main_sizer.Add(edit_button, 0, wx.ALL | wx.CENTER, 5)        
    def on_edit(self, event):
            print('in on_edit')
    def update_mp3_listing(self, folder_path):

    In this example above, the eyed3 package, glob package, and the wx package are imported. Then, the user interface is created by making wx.Panel a subclass. A dictionary row_obj_dict is created for storing data about the MP3s. 

    The next thing you do is create a wx.ListCtrl and set it to report mode, i.e. wx.LC_REPORT. This report flag is the most popular among all but you can also choose your own depending upon the style flag that you pass in. Now you need to call .InsertColumn() to make the ListCtrl have the correct headers and then provide the index of the column, its label and the width of the column pixels. 

    Finally, you need to add your Edit button, an event handler, and a method. The code for the frame is as follows:

    class Mp3Frame(wx.Frame):    
                             title='Mp3 Tag Editor')
    self.panel = Mp3Panel(self)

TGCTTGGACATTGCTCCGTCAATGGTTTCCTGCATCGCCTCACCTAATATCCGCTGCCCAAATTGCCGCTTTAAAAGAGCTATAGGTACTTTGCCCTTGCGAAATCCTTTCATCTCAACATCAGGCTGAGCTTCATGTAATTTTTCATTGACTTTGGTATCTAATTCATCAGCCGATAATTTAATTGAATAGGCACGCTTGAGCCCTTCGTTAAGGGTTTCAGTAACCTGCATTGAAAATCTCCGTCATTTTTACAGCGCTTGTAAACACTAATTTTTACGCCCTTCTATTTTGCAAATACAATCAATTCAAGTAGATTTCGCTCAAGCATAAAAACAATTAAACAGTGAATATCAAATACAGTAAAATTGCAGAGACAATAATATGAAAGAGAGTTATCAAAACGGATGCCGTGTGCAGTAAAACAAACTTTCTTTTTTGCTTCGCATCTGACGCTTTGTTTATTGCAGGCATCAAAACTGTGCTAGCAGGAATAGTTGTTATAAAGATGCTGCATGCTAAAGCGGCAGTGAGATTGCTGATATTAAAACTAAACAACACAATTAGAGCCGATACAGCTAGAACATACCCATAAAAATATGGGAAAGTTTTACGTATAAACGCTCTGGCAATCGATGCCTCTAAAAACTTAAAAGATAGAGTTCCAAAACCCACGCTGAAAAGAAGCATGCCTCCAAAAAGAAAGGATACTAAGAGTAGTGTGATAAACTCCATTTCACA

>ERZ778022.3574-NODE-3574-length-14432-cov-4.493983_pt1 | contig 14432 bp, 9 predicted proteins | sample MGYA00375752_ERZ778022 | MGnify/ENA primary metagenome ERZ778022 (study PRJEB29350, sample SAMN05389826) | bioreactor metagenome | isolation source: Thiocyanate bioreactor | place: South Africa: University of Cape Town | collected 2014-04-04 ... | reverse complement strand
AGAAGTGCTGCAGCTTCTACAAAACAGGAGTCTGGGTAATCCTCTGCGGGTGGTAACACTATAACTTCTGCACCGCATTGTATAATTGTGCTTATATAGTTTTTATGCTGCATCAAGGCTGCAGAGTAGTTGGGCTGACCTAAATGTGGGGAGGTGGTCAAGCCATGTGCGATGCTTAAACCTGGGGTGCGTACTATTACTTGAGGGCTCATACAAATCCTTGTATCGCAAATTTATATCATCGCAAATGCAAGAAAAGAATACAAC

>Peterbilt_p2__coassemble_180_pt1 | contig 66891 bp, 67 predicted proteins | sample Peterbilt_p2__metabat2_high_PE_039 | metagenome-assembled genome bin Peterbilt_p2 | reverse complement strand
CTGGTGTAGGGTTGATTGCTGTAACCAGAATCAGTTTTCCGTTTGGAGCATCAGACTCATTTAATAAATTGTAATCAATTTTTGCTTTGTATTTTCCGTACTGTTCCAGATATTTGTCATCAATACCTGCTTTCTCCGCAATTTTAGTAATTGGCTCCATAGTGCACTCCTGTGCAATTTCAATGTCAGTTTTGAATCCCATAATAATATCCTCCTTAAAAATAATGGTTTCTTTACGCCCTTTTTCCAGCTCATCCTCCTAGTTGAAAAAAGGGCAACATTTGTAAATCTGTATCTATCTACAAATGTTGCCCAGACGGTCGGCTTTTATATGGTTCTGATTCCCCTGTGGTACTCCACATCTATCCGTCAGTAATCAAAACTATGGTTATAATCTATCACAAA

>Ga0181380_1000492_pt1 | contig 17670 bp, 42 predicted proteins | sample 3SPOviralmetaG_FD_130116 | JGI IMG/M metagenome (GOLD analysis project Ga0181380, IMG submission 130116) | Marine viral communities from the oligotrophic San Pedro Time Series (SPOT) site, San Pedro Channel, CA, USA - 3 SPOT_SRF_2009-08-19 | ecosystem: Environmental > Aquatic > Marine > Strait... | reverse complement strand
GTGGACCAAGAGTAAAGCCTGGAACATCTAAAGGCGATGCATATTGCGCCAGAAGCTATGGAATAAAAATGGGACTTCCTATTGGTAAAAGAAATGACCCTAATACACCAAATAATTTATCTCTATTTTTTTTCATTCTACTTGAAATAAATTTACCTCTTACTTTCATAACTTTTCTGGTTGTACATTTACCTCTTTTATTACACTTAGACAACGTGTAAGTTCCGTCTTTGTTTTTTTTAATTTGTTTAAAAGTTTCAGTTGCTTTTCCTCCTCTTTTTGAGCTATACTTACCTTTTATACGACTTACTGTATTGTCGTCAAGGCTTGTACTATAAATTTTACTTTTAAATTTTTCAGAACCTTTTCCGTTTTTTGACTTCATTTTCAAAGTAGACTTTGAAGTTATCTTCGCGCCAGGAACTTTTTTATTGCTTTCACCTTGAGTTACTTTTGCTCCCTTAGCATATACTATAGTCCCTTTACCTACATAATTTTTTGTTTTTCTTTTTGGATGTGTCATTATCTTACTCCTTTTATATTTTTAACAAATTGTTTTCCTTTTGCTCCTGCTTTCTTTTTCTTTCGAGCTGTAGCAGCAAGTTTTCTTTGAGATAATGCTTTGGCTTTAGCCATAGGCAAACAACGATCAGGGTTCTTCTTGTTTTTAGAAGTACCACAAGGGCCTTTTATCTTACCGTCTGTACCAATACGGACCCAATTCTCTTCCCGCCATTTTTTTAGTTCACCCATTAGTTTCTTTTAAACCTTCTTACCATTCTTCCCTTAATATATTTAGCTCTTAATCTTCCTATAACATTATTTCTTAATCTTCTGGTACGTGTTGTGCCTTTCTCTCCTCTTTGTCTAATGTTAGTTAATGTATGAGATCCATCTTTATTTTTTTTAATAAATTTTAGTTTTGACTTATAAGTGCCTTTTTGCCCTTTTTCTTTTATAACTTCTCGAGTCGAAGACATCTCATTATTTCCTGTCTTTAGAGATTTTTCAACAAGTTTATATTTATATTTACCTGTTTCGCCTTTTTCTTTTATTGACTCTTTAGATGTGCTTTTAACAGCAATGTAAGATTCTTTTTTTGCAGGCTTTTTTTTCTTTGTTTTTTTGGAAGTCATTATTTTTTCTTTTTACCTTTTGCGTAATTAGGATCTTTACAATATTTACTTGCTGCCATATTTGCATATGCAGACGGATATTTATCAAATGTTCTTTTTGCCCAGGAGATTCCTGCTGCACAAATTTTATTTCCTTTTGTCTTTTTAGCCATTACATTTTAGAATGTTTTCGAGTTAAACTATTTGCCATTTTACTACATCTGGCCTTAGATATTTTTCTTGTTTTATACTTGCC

if __name__ == '__main__':
        app = wx.App(False)
        frame = Mp3Frame()

    This class function is a better and simpler approach than the previous one because you just need to set the title of the frame and instantiate the panel class, MP3Panel. The user interface will look like this after all the implementations:

    The next thing we will do is add a File menu to add MP3s to the application and also edit their tags.

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    Make a Functioning Application

    The very first thing you need to do to make your application work is to update the wx.Frame class to include the File menu which will allow you to add MP3 files.

    Code to add a menu bar to our application:

    class Mp3Frame(wx.Frame):
            wx.Frame.__init__(self, parent=None,  
                              title='Mp3 Tag Editor')